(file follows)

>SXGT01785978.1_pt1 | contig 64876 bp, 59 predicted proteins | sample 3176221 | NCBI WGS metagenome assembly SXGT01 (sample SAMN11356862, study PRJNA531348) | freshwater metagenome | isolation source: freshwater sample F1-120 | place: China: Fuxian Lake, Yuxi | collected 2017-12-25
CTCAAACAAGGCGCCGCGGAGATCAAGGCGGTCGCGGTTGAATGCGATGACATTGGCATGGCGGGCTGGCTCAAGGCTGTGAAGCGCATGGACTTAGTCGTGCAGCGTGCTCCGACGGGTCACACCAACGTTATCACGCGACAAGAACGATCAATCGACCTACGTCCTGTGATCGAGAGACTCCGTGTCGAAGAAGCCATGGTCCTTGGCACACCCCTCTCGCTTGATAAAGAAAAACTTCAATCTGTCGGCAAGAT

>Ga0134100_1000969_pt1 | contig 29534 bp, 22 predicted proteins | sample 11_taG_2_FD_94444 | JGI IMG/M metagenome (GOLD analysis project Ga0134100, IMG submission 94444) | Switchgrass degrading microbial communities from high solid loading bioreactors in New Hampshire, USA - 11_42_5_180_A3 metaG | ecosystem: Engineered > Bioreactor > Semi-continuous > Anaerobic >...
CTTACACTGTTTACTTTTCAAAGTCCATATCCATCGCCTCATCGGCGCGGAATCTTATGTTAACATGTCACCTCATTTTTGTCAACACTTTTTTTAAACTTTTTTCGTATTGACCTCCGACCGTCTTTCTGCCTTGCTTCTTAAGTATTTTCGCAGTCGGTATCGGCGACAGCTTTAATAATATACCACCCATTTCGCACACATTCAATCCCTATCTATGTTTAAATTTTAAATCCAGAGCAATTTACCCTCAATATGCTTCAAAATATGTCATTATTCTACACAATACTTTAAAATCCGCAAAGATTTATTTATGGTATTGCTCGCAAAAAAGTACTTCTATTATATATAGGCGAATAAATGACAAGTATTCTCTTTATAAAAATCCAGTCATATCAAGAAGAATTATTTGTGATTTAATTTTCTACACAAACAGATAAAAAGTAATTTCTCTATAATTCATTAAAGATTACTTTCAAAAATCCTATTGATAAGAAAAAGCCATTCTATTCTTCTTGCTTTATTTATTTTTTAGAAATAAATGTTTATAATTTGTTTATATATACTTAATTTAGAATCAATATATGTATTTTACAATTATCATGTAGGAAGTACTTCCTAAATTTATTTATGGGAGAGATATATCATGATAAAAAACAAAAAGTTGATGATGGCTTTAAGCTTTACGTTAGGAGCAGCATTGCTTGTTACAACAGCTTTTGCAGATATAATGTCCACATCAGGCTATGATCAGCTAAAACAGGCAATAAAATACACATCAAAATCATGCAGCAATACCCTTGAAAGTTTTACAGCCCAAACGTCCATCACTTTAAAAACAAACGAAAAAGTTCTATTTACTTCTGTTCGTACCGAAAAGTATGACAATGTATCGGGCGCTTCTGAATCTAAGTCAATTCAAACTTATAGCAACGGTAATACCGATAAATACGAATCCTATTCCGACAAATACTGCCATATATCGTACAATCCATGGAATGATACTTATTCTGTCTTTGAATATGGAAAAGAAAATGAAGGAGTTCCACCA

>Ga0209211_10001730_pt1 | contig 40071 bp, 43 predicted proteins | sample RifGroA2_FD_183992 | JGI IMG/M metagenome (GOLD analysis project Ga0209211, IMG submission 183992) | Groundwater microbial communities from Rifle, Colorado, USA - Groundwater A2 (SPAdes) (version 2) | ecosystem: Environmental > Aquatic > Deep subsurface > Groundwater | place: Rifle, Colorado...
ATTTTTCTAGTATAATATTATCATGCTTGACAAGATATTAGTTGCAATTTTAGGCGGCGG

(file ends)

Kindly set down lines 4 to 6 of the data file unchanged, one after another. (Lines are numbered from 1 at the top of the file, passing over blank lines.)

CTTACACTGTTTACTTTTCAAAGTCCATATCCATCGCCTCATCGGCGCGGAATCTTATGTTAACATGTCACCTCATTTTTGTCAACACTTTTTTTAAACTTTTTTCGTATTGACCTCCGACCGTCTTTCTGCCTTGCTTCTTAAGTATTTTCGCAGTCGGTATCGGCGACAGCTTTAATAATATACCACCCATTTCGCACACATTCAATCCCTATCTATGTTTAAATTTTAAATCCAGAGCAATTTACCCTCAATATGCTTCAAAATATGTCATTATTCTACACAATACTTTAAAATCCGCAAAGATTTATTTATGGTATTGCTCGCAAAAAAGTACTTCTATTATATATAGGCGAATAAATGACAAGTATTCTCTTTATAAAAATCCAGTCATATCAAGAAGAATTATTTGTGATTTAATTTTCTACACAAACAGATAAAAAGTAATTTCTCTATAATTCATTAAAGATTACTTTCAAAAATCCTATTGATAAGAAAAAGCCATTCTATTCTTCTTGCTTTATTTATTTTTTAGAAATAAATGTTTATAATTTGTTTATATATACTTAATTTAGAATCAATATATGTATTTTACAATTATCATGTAGGAAGTACTTCCTAAATTTATTTATGGGAGAGATATATCATGATAAAAAACAAAAAGTTGATGATGGCTTTAAGCTTTACGTTAGGAGCAGCATTGCTTGTTACAACAGCTTTTGCAGATATAATGTCCACATCAGGCTATGATCAGCTAAAACAGGCAATAAAATACACATCAAAATCATGCAGCAATACCCTTGAAAGTTTTACAGCCCAAACGTCCATCACTTTAAAAACAAACGAAAAAGTTCTATTTACTTCTGTTCGTACCGAAAAGTATGACAATGTATCGGGCGCTTCTGAATCTAAGTCAATTCAAACTTATAGCAACGGTAATACCGATAAATACGAATCCTATTCCGACAAATACTGCCATATATCGTACAATCCATGGAATGATACTTATTCTGTCTTTGAATATGGAAAAGAAAATGAAGGAGTTCCACCA

>Ga0209211_10001730_pt1 | contig 40071 bp, 43 predicted proteins | sample RifGroA2_FD_183992 | JGI IMG/M metagenome (GOLD analysis project Ga0209211, IMG submission 183992) | Groundwater microbial communities from Rifle, Colorado, USA - Groundwater A2 (SPAdes) (version 2) | ecosystem: Environmental > Aquatic > Deep subsurface > Groundwater | place: Rifle, Colorado...
ATTTTTCTAGTATAATATTATCATGCTTGACAAGATATTAGTTGCAATTTTAGGCGGCGG